A “NIGHTMARE” scenario could develop for drivers if possible changes are made to the way road closures are advertised.
The Department of Transport is carrying out a consultation on plans to remove the need for councils to inform residents where roadworks will affect traffic by placing public notices in local newspapers such as the Spalding Guardian.
It says the move will save highways authorities across the country in excess of £20million.
But South Holland councillors have expressed their concern, saying it is important that people are properly informed if roads are to be closed for any reason if confusion and frustration are to be avoided.
Coun Nick Worth said: “In my personal opinion if public notices did not appear in newspapers it would be a nightmare because they are vital in letting people know when there is a road closure so they can then plan accordingly.
“I could see people getting aggravated if they are out and about and just find a road they wanted to use is closed.”
And Coun Gary Taylor fears the local economy could be damaged if road closures are not advertised properly as deliveries to and from local factories could be affected.
He said: “I appreciate we need to cut costs where we can but we need a sensible solution. It needs to be thought about carefully.”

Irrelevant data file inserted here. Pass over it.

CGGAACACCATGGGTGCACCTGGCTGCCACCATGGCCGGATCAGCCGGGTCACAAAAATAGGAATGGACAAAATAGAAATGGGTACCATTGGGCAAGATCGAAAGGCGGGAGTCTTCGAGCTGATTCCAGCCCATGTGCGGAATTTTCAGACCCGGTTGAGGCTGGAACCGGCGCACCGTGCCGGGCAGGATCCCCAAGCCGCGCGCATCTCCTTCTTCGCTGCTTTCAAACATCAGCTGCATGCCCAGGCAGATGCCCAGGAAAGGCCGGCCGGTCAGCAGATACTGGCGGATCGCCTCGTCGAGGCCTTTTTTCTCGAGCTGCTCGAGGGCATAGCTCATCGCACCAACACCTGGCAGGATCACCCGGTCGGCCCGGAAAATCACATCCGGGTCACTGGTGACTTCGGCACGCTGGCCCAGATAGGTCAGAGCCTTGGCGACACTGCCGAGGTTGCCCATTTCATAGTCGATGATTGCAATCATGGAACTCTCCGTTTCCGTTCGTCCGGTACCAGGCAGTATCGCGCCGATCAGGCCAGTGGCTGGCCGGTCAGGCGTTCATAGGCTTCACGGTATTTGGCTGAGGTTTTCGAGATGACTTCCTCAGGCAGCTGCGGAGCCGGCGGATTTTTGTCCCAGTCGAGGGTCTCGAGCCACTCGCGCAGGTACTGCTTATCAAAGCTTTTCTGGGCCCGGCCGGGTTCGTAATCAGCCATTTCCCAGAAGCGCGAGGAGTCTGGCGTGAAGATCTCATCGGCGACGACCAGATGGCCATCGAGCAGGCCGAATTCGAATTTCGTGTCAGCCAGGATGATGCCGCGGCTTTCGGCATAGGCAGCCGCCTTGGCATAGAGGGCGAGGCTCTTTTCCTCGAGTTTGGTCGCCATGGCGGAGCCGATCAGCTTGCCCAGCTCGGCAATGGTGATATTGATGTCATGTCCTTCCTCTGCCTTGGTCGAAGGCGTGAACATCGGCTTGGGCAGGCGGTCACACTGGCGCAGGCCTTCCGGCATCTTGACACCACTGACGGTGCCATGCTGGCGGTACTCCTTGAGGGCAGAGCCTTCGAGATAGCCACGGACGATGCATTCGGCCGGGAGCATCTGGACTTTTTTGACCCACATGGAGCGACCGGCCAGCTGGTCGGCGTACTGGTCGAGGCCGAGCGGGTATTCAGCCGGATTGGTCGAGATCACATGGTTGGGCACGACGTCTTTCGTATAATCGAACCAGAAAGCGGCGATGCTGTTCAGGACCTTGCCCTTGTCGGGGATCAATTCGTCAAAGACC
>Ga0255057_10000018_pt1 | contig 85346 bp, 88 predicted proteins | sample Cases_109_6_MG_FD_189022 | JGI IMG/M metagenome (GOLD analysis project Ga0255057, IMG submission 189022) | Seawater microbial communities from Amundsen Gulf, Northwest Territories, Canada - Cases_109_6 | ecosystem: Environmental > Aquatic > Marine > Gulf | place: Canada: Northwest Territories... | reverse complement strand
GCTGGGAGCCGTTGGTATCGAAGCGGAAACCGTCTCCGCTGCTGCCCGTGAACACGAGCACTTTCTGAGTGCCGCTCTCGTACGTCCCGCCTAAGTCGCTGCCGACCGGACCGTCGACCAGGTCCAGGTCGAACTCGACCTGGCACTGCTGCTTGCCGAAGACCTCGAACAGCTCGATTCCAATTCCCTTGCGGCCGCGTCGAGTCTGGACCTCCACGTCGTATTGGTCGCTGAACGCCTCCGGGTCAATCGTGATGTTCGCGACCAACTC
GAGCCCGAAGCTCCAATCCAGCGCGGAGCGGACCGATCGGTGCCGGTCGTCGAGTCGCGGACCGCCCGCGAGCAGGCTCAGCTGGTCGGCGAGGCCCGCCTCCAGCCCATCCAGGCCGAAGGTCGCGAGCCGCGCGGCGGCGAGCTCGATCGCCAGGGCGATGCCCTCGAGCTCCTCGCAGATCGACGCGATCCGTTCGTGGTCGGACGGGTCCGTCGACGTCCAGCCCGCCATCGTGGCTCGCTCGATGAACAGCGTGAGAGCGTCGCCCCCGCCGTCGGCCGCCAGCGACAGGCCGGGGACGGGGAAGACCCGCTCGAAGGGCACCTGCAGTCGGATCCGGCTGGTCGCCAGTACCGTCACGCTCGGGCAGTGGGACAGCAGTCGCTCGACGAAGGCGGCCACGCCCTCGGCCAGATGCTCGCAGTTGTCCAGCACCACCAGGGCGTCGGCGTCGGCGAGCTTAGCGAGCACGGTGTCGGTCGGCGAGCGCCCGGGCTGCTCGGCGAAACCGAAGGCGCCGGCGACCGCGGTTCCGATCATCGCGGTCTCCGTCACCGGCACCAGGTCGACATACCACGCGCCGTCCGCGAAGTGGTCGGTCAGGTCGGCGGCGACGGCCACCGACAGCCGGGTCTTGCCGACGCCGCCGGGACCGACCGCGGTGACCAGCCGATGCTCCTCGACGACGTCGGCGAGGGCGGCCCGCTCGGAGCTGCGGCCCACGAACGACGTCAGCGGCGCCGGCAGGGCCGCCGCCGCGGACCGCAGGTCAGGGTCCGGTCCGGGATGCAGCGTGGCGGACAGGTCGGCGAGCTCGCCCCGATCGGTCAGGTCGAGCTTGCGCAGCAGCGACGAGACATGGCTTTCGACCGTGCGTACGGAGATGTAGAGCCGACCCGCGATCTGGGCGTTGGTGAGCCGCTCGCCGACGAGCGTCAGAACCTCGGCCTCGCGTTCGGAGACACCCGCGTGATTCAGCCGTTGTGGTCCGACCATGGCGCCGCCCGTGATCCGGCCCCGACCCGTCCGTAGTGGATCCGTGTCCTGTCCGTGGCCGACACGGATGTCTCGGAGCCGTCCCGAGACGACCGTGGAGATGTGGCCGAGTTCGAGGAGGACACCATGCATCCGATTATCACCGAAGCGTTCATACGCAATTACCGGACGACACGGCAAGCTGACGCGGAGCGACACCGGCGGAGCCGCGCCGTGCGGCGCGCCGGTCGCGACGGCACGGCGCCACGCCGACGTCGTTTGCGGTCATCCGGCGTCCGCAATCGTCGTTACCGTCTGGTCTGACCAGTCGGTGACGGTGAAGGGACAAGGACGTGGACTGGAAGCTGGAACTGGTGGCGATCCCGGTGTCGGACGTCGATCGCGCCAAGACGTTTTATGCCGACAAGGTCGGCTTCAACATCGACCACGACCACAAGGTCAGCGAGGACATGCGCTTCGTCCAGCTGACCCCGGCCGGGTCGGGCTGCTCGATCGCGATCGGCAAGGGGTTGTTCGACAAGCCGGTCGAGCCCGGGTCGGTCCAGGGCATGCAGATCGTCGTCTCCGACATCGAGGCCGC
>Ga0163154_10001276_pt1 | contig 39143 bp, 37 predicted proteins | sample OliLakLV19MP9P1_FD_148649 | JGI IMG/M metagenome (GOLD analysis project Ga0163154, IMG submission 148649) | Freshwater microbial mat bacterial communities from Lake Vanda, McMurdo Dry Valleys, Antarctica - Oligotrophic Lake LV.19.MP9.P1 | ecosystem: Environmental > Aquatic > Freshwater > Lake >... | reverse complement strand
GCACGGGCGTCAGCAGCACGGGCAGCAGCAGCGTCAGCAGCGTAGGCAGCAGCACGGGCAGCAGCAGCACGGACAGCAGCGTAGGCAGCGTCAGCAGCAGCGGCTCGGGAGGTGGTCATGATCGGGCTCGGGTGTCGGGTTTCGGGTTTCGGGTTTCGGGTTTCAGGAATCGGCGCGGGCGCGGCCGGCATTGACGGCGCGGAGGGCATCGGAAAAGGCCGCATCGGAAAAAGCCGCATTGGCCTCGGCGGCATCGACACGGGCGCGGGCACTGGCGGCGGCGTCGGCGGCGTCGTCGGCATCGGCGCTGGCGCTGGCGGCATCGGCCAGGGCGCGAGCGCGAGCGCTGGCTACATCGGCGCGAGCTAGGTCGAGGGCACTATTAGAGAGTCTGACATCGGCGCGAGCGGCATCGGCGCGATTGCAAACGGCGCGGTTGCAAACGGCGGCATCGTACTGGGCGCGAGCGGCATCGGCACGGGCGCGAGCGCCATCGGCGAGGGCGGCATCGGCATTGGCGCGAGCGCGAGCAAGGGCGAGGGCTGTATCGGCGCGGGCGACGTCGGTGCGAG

Lincolnshire County Council has said it plans to respond to the DoT consultation before the April 23 deadline.
Assistant director of highways and transportation Paul Coathup said: “The authority does need to save £125million from its budget over the next four years and it makes sense to look at measures that could help reduce costs.
“We will consider fully what this means for Lincolnshire and respond in due course.
“We do promote any key highways improvement and road closures as a matter of course through all the local media to help make residents aware, as well as make good use of our website.
“Whatever the outcome of the consultation, we will continue to use whatever means are possible to help keep people informed and moving on the county’s roads.”